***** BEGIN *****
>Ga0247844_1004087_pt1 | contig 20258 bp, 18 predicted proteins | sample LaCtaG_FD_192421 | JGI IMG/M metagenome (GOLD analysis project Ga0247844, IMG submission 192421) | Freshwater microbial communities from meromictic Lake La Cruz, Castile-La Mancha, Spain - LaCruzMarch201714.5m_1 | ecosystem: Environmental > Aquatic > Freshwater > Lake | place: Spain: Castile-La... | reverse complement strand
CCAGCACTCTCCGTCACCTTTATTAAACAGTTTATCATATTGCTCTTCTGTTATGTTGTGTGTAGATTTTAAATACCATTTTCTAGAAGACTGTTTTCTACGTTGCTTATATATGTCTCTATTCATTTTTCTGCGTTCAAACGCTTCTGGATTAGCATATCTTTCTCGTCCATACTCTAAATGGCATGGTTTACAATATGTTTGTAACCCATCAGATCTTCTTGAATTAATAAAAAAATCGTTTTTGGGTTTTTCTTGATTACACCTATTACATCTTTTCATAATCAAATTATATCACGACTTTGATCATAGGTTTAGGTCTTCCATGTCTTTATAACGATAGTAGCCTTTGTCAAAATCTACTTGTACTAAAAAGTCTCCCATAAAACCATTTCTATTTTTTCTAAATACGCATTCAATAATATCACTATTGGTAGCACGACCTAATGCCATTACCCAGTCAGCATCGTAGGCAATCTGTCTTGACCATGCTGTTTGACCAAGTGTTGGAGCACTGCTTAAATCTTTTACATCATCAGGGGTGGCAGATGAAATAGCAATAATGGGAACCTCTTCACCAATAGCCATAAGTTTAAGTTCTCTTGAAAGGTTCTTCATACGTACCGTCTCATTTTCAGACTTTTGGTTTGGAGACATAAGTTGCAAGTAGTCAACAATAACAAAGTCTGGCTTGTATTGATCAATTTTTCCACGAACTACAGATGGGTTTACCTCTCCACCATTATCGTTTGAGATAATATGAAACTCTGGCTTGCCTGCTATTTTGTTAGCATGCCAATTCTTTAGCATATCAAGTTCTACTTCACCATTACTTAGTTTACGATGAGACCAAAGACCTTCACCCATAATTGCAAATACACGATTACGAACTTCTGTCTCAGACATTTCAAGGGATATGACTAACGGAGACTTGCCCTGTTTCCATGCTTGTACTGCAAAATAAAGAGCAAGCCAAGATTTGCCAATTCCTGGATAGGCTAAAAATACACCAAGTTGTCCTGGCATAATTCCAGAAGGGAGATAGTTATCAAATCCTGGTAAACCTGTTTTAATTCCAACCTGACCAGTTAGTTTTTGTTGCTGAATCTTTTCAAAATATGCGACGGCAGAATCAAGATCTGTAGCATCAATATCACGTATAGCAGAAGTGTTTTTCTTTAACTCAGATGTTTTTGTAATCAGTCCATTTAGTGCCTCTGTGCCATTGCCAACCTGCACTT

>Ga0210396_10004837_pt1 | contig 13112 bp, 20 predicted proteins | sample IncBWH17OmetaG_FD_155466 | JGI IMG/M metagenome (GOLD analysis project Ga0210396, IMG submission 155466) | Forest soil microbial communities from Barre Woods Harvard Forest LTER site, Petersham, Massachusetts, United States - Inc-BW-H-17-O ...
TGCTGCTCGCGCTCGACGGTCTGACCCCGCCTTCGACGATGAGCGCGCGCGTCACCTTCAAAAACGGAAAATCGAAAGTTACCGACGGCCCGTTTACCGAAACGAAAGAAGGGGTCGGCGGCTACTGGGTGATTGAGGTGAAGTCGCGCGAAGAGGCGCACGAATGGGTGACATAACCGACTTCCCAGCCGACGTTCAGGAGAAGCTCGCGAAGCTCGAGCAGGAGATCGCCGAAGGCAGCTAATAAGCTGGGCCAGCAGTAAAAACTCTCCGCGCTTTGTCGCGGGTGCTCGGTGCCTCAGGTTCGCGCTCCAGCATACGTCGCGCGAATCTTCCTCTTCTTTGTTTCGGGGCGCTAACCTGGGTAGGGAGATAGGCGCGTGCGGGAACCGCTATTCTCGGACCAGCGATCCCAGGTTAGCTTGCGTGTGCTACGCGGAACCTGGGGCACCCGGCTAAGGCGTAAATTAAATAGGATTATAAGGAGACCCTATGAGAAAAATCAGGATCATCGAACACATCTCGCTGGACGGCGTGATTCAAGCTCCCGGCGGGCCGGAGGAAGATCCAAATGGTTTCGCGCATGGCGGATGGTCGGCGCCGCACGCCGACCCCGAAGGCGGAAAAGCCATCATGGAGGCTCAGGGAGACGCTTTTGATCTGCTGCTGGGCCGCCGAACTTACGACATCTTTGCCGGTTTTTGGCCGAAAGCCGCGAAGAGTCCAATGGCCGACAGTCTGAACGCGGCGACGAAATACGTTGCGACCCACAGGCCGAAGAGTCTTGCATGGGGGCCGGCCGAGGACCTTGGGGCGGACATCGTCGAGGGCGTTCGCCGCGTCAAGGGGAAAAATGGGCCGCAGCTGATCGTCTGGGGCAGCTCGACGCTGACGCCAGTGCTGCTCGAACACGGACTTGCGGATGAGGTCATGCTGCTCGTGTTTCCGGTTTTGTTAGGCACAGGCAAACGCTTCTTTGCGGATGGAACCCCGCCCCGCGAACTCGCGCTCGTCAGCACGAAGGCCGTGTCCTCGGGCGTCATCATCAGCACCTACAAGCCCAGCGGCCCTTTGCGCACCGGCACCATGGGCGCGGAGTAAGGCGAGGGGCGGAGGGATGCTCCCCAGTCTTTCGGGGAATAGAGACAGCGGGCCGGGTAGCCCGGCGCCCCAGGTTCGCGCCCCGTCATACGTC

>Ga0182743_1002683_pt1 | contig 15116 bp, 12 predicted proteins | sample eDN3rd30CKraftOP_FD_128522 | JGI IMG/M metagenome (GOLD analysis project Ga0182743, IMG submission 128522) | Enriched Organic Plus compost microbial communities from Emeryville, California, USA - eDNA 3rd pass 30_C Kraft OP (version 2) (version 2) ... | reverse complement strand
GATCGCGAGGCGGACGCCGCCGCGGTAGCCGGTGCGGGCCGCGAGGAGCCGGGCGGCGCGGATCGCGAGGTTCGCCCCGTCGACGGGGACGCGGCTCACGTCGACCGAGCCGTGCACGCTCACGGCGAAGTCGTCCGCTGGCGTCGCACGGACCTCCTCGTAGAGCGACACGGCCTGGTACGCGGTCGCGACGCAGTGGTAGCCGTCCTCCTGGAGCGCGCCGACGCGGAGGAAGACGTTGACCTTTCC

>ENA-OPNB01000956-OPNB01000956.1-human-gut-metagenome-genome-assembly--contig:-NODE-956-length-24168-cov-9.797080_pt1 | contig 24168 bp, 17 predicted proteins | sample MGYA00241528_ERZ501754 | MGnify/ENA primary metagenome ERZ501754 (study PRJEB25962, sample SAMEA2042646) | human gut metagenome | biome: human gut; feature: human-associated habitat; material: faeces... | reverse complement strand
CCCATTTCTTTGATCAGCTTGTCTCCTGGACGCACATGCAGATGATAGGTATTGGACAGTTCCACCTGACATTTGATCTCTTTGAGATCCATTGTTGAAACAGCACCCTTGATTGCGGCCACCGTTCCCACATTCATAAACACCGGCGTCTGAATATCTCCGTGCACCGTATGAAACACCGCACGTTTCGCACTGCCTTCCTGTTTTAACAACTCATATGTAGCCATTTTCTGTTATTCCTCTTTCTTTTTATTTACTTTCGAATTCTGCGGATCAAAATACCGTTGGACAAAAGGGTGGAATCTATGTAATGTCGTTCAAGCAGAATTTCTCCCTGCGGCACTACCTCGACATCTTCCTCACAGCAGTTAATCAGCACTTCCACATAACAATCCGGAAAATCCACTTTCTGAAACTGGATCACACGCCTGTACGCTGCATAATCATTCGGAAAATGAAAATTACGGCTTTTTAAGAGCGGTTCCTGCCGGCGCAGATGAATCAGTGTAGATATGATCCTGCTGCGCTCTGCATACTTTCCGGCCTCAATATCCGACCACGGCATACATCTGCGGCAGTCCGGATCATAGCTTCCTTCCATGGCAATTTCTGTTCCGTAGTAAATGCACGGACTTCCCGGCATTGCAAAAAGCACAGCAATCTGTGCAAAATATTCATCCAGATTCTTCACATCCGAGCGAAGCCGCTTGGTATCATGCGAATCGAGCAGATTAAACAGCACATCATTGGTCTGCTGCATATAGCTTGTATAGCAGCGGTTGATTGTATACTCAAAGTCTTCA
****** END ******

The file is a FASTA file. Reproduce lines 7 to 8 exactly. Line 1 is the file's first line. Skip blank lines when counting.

>ENA-OPNB01000956-OPNB01000956.1-human-gut-metagenome-genome-assembly--contig:-NODE-956-length-24168-cov-9.797080_pt1 | contig 24168 bp, 17 predicted proteins | sample MGYA00241528_ERZ501754 | MGnify/ENA primary metagenome ERZ501754 (study PRJEB25962, sample SAMEA2042646) | human gut metagenome | biome: human gut; feature: human-associated habitat; material: faeces... | reverse complement strand
CCCATTTCTTTGATCAGCTTGTCTCCTGGACGCACATGCAGATGATAGGTATTGGACAGTTCCACCTGACATTTGATCTCTTTGAGATCCATTGTTGAAACAGCACCCTTGATTGCGGCCACCGTTCCCACATTCATAAACACCGGCGTCTGAATATCTCCGTGCACCGTATGAAACACCGCACGTTTCGCACTGCCTTCCTGTTTTAACAACTCATATGTAGCCATTTTCTGTTATTCCTCTTTCTTTTTATTTACTTTCGAATTCTGCGGATCAAAATACCGTTGGACAAAAGGGTGGAATCTATGTAATGTCGTTCAAGCAGAATTTCTCCCTGCGGCACTACCTCGACATCTTCCTCACAGCAGTTAATCAGCACTTCCACATAACAATCCGGAAAATCCACTTTCTGAAACTGGATCACACGCCTGTACGCTGCATAATCATTCGGAAAATGAAAATTACGGCTTTTTAAGAGCGGTTCCTGCCGGCGCAGATGAATCAGTGTAGATATGATCCTGCTGCGCTCTGCATACTTTCCGGCCTCAATATCCGACCACGGCATACATCTGCGGCAGTCCGGATCATAGCTTCCTTCCATGGCAATTTCTGTTCCGTAGTAAATGCACGGACTTCCCGGCATTGCAAAAAGCACAGCAATCTGTGCAAAATATTCATCCAGATTCTTCACATCCGAGCGAAGCCGCTTGGTATCATGCGAATCGAGCAGATTAAACAGCACATCATTGGTCTGCTGCATATAGCTTGTATAGCAGCGGTTGATTGTATACTCAAAGTCTTCA